[Background - The WHO grade I. and II. low-grade gliomas represent nearly the 15% of all primary brain tumors. These tumours contain clinically, hisologically and molecularly distinct tumor types. According to their histologic characteristic, grade II glial tumours are the diffuse astrocytoma, oligodendroglioma and oligoastrocytoma subgroups; the ependymal tumors are not included in this study. Methods - In our publication, we analysed the histological diagnosed glioma cases between 2007 and 2011 at our institution. Results - Low-grade gliomas were diagnosed in 127 cases (62 male / 65 female), and the mean ages were 39 years (±20.3). More than half of the cancers were localizated in the frontal lobe, and the second most frequent area was the temporal lobe. Finally, we comlete our report with an overview of major molecular pathways in low-grade gliomas.]

Clinical Neuroscience

[Occurence and molecular pathology of high grade gliomas]

MURNYÁK Balázs, CSONKA Tamás, HEGYI Katalin, MÉHES Gábor, KLEKNER Álmos, HORTOBÁGYI Tibor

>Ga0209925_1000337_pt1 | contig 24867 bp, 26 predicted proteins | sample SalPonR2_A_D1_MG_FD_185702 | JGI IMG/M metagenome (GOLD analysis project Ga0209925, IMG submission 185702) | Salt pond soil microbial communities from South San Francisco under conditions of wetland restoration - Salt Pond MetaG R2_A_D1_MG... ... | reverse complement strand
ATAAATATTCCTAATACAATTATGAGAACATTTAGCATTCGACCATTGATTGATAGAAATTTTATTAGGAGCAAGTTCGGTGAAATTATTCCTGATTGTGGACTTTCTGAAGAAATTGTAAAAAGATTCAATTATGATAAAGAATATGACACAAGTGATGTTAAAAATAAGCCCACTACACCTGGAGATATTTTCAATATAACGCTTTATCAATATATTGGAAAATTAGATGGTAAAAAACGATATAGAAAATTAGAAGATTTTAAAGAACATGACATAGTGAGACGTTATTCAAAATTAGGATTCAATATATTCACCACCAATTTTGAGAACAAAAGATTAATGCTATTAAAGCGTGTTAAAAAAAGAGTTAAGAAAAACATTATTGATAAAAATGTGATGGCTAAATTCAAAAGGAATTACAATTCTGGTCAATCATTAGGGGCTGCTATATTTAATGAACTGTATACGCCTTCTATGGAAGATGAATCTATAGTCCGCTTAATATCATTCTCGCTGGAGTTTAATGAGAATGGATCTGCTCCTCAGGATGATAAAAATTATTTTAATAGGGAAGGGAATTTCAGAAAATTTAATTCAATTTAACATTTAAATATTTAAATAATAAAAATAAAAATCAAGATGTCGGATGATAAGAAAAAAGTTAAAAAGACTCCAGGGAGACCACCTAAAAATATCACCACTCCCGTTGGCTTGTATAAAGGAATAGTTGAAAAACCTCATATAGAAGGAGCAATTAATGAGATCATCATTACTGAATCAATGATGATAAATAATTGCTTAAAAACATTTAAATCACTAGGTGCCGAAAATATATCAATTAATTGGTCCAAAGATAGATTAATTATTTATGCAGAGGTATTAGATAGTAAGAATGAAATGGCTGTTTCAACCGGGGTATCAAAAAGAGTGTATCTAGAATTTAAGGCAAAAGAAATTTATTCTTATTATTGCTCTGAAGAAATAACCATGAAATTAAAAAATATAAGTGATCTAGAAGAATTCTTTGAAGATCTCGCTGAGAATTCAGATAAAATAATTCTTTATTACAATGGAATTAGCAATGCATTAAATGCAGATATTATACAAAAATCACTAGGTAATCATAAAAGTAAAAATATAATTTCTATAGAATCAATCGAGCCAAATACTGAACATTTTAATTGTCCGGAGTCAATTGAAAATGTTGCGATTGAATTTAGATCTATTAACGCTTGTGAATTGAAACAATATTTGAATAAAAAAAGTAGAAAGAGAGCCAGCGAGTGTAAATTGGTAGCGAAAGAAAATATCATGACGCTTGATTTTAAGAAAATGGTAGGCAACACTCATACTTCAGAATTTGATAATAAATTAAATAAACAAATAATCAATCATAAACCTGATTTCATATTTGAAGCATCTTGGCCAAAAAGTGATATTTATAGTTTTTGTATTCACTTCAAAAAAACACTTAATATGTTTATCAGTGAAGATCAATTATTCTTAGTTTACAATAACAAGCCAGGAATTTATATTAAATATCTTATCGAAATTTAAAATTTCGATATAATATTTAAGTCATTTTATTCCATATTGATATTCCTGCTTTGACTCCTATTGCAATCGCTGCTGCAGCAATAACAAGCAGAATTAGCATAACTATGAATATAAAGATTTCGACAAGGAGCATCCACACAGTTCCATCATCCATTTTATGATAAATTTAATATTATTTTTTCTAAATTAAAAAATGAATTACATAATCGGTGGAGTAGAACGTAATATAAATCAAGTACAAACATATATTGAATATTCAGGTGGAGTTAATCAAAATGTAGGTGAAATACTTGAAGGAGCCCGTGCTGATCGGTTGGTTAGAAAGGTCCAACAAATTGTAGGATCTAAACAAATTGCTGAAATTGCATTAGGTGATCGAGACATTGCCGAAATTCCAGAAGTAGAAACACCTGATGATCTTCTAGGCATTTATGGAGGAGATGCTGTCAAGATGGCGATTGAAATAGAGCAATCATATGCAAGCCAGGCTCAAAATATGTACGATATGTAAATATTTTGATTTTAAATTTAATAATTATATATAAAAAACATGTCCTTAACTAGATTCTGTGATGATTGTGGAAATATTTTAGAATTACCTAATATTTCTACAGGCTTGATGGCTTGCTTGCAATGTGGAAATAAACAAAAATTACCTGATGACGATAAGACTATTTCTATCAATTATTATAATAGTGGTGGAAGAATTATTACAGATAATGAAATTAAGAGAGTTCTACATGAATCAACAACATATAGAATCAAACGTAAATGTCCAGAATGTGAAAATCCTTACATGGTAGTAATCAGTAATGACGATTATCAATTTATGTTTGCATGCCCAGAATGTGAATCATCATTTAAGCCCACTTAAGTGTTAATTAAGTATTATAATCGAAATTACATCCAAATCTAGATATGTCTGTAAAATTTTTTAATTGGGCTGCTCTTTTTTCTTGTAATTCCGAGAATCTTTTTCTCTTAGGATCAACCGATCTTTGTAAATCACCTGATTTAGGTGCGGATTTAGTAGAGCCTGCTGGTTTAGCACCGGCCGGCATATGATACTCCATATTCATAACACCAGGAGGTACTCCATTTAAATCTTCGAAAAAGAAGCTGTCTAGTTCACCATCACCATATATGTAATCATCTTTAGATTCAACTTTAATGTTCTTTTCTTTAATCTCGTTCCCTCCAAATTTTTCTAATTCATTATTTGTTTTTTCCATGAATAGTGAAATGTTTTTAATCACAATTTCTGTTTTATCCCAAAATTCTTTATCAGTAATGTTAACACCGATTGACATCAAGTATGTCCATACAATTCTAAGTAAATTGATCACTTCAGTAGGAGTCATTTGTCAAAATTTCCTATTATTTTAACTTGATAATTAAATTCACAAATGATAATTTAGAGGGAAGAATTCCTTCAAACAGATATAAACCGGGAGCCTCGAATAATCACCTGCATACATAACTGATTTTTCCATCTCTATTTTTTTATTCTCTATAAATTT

[Background - Glial tumours represent the most frequent type of primary brain cancers. Gliomas are characterized by heterogeneity that makes the diagnosis, histological classification and the choosing of correct therapy more difficult. Despite the advances in developing therapeutic strategies patients with malignant gliomas have a poor prognosis; therefore glial tumours represent one of the most important areas of cancer research. There are no detailed data on the epidemiology of gliomas in Hungary. Methods - In the first section of our publication, we analysed the histological diagnosed cases between 2007 and 2011 at the Institute of Pathology, University of Debrecen Medical and Health Science Centre. We analyzed the incidence of 214 high-grade gliomas by tumor grades, gender, age, and the anatomical localization. Results - The majority of cases were glioblastoma (182 cases), and the remaining 32 cases were anaplastic gliomas. The mean age of patients was 57 years (±16.4), and the male:female ratio was 1.1:1. The most frequent area of tumors was the frontal lobe followed by the temporal, parietal and occipital lobe. We include new findings published recently about glioma patogenesis, molecular pathways, mutant genes and chromosomal regions. We explain briefly the role of selected important genes in glioma genesis and give an update on knowledge provided by modern molecular methods, which could beneficially influence future therapy and the diagnosis of gliomas.]